“Both Sides, Now,” Sam Sacks
“There’s no arguing with any of this because no argument has been made in the first place. Scott positions himself on both poles of each proposition so that he’s everywhere and nowhere at once, the Schrödinger’s cat of critics.”

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The Hedgehog’s Array: December 11, 2015

hedgehog array logo_FLAT_72dpi[3]Noteworthy reads from the last week:

“The Divorce Colony,” April White
“To read the front pages of the country’s newspapers or sit in its church pews in 1892 was to know that the United States was facing a divorce epidemic. By one estimate, more divorces were granted in the United States than in all the rest of the Christian world combined.”

“Antigone in Galway,” Anne Enright
“The living can be disbelieved, dismissed, but the dead do not lie. We turn in death from witness to evidence, and this evidence is indelible, because it is mute.”

“He Really Was a Camera,” Katherine Bucknell
“Isherwood’s ambition is large; if he is a camera, like Lewis, he considers himself an artist as well. He adopts the posture of the English gentleman amateur, who prefers that nobody sees just how hard he is working as he smuggles into what was to be his third novel an unrecognized, American, democratic perspective and marries it to the leftist ideas in which he was then immersed.”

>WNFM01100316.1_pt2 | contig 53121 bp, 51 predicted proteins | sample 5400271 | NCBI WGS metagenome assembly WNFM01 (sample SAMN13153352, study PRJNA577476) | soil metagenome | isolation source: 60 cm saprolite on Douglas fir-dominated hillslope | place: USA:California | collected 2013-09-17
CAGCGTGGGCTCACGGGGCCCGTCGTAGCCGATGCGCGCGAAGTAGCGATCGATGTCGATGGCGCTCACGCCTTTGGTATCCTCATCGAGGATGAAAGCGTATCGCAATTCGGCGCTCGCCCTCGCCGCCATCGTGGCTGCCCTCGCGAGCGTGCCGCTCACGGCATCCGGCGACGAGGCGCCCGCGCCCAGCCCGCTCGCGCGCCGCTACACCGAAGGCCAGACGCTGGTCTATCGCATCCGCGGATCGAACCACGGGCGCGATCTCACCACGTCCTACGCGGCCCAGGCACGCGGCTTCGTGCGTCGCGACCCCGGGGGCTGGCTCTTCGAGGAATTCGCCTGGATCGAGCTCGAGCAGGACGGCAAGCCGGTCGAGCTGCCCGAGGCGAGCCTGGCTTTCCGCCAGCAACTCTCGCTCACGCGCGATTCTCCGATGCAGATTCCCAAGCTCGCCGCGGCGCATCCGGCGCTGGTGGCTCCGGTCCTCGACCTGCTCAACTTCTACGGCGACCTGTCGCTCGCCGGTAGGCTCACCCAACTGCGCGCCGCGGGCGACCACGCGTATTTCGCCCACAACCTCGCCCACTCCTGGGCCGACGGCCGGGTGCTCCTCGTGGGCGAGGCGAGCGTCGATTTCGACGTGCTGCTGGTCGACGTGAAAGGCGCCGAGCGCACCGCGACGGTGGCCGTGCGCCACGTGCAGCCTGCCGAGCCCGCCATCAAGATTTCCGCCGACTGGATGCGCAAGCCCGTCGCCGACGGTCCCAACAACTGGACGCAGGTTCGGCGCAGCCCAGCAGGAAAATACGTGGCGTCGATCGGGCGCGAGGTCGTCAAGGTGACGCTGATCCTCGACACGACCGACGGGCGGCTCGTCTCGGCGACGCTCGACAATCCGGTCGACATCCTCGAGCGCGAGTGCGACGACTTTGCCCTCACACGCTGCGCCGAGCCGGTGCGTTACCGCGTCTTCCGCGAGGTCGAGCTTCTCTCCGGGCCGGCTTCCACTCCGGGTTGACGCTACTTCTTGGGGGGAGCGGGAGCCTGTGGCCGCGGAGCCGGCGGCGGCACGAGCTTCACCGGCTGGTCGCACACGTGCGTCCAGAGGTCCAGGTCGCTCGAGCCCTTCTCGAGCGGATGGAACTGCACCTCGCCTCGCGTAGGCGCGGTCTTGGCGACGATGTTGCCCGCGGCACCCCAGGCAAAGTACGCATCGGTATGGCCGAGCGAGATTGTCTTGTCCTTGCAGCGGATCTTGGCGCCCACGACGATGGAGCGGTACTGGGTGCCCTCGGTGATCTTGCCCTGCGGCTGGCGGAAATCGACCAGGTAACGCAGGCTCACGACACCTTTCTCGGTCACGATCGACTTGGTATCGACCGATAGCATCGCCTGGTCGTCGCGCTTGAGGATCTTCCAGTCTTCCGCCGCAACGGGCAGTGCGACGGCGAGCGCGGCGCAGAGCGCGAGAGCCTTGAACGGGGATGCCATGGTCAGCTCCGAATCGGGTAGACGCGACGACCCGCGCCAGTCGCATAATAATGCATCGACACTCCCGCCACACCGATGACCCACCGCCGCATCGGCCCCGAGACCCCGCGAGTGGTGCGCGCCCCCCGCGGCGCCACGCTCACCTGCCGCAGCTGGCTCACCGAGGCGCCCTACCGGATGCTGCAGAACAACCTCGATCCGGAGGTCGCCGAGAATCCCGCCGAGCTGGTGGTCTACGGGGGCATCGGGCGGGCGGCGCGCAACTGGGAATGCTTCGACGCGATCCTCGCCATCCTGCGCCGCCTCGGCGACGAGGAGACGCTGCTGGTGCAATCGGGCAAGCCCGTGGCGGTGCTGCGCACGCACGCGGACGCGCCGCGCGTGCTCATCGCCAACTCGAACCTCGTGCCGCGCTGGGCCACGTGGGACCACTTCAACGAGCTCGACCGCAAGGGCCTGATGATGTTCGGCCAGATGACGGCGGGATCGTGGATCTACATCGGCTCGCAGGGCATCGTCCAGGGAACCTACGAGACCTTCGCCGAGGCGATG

“Product Placement,” Lewis H. Lapham
“Although I never qualified for full membership in the company of Yale’s bohemian elect—it was known that I played golf, that my father had been tapped for Bones, that I was blind to the genius not only of Ginsberg but also of Joyce—I was by no means at a loss for instruction in the casting of a cold eye on human affectation and folly.”

“When Nothing Is Cool,” Lisa Ruddick
“Is there something unethical in contemporary criticism?”

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T. S. Eliot on Psychology and the Modern Novel

T. S. Eliot and Virginia Woolf, June 1924. Via Wikimedia Commons.

T. S. Eliot and Virginia Woolf, June 1924. Via Wikimedia Commons.

It’s not one of T. S. Eliot’s major works of criticism, and though it appeared in a French publication in 1927, the English version of “The Contemporary Novel” that he promised to Edmund Wilson at the New Republic was apparently lost. Recovered among his mother’s papers and soon to be published in the third volume of The Complete Prose of T. S. Eliot, this seemingly slight essay on the novels of four contemporaries (D. H. Lawrence, Virginia Woolf, David Garnett, and Aldous Huxley) contains some strikingly canny observations about both modern fiction and certain tendencies in Western intellectual culture that persist to this day.

Eliot begins by quoting Henry James’s critical assessment of Nathaniel Hawthorne’s short stories:

They are moral, and their interest is moral; they deal with something more than the mere accidents and conventionalities, the surface occurrences of life. The fine thing in Hawthorne is that he cared for the deeper psychology, and that, in his way, he tried to become familiar with it